Manipulation of Your Ventriloquist Figure

Bob Abdou sent in this great little article about the manipulation of your ventriloquist figure. These are tips he learned from the great ventriloquist, Johnny Main.

Dummy Position

There seems to be a new wave of ventriloquists that are going back to using actually “dummies” in their collection or shows. There was a period in the 90’s where soft puppets were all the norm, now it seems the table is turning. When an audience sees a ventriloquist dummy on stage, it automatically makes the audience think “ventriloquist”, that is not the same with a soft puppet, even though the entertainer is a ventriloquist.

So since more ventriloquists are using ‘dummies’ either buying them or making their new partners themselves. I feel it is important that I share with you my tips from Johnny Main. Johnny only used ‘dummies’ in his routine over soft puppets. In fact, he won a soft puppet in the raffle from the Ventriloquist ConVENTion and he did not know the first thing about working it. Johnny was out of his element with soft puppets but a master when it came to ventriloquist dummies.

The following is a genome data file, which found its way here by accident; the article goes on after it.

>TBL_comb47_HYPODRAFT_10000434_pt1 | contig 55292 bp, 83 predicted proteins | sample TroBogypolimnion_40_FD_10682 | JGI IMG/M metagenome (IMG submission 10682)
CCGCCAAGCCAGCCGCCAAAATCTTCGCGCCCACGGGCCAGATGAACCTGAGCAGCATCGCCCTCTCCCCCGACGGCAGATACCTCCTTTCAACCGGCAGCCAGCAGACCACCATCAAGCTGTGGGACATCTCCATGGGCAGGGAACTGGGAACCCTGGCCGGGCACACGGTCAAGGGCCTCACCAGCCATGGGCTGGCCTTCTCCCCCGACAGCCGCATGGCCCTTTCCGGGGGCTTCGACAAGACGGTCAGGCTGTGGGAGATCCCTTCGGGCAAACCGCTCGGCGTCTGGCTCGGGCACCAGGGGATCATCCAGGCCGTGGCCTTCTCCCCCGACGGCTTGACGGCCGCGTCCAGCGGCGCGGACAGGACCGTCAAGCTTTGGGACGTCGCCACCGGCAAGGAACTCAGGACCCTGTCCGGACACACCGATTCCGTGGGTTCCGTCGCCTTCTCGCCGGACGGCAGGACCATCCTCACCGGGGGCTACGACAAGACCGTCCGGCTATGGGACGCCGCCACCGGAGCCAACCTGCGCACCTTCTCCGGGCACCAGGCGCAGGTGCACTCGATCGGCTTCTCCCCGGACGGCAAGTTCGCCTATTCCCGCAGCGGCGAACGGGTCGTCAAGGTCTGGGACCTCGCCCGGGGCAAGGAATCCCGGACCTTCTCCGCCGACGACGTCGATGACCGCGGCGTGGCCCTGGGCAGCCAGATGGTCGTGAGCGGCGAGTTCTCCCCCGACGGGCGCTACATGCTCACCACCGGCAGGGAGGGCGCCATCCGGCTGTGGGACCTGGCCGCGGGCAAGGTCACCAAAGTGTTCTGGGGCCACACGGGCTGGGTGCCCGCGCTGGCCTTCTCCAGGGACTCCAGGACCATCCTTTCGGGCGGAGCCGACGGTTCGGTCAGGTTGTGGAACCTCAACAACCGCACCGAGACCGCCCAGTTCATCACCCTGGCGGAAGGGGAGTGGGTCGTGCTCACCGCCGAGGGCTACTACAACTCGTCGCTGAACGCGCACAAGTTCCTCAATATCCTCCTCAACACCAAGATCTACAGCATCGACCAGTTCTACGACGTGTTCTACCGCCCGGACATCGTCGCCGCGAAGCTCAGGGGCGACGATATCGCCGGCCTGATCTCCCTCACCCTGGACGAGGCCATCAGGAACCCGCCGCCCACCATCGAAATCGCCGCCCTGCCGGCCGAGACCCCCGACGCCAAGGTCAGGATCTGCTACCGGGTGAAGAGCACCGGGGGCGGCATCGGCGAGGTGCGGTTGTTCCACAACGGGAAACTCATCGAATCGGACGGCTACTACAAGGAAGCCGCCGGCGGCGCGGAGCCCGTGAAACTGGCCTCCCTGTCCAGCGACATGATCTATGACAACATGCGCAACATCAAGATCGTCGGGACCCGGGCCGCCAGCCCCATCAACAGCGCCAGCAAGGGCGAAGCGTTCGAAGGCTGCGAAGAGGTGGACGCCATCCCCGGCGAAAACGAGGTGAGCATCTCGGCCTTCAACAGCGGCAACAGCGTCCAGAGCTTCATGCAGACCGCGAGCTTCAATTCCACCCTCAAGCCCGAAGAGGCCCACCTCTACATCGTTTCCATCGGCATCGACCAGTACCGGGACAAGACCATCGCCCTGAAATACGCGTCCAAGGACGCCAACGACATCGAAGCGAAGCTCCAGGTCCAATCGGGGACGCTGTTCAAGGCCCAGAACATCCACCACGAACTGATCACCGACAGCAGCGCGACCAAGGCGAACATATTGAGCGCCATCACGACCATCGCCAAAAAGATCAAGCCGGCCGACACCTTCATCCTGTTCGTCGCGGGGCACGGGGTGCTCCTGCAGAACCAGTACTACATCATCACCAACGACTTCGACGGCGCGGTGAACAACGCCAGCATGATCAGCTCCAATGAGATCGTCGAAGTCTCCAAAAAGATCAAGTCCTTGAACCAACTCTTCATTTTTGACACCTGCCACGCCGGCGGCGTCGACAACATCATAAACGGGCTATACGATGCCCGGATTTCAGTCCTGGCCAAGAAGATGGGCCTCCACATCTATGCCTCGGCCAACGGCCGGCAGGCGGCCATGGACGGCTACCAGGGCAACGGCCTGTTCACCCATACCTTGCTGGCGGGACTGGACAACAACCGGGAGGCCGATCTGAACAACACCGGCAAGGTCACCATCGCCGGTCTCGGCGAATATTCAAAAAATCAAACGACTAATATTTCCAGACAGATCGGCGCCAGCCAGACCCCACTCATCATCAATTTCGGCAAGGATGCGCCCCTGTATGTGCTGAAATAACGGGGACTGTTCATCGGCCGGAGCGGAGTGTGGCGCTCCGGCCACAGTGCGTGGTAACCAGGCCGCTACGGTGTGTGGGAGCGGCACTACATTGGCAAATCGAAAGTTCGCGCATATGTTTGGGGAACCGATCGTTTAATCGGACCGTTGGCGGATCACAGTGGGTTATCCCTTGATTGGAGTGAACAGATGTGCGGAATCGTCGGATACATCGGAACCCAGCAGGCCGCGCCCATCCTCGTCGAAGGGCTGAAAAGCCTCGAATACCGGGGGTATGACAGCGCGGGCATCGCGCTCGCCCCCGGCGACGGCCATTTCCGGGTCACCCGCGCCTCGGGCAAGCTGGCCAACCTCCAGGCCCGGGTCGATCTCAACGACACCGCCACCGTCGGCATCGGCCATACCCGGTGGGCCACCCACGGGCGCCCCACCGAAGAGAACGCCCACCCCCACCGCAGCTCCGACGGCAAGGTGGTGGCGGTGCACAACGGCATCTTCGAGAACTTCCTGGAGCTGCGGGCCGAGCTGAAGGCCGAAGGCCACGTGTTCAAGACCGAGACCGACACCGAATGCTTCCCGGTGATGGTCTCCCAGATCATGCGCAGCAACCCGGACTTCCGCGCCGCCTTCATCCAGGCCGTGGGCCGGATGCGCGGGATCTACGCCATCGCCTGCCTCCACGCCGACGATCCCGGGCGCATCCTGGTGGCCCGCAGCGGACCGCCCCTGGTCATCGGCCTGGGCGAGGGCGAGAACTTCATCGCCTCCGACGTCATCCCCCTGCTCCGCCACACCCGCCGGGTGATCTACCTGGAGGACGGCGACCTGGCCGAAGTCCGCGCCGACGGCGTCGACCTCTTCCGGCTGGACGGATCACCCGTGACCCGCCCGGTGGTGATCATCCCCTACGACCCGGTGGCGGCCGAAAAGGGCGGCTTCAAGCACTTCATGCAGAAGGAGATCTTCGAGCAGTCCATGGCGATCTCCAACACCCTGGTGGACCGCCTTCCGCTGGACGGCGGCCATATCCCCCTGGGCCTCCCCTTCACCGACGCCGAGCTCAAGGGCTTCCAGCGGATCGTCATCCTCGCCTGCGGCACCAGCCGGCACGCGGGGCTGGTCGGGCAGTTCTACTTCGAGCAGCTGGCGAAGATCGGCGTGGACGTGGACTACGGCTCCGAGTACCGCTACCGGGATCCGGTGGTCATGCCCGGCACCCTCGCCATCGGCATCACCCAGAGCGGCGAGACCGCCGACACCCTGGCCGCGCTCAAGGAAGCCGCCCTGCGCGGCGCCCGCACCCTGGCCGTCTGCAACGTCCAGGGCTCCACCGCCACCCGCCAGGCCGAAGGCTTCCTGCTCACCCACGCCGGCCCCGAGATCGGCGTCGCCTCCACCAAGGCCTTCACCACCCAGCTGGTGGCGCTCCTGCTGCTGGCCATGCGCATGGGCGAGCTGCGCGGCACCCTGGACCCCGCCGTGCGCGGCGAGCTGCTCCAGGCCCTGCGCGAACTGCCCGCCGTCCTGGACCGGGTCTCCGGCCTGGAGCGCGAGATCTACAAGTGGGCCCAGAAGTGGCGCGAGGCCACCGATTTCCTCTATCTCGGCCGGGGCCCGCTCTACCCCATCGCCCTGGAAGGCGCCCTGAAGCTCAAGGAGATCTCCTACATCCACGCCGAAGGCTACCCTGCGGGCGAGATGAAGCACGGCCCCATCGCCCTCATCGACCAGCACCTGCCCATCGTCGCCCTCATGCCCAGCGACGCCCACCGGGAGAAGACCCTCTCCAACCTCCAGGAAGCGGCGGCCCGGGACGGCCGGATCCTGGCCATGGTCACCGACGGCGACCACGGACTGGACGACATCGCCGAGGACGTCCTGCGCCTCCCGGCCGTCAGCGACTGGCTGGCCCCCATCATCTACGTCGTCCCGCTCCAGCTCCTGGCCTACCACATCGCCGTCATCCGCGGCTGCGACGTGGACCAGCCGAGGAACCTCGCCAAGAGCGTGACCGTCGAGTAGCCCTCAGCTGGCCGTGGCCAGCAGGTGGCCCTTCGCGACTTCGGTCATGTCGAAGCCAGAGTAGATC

Here is one tip he shared with me that I now want to share with Ventriloquist Central readers; Dummy Position.

It is crucial to know the position of your dummy BEFORE walking on stage. Johnny was more concerned with table top position over using your knee propped up on a chair. If your position is uneven, the act makes the audience off balance and most of your routine is lost.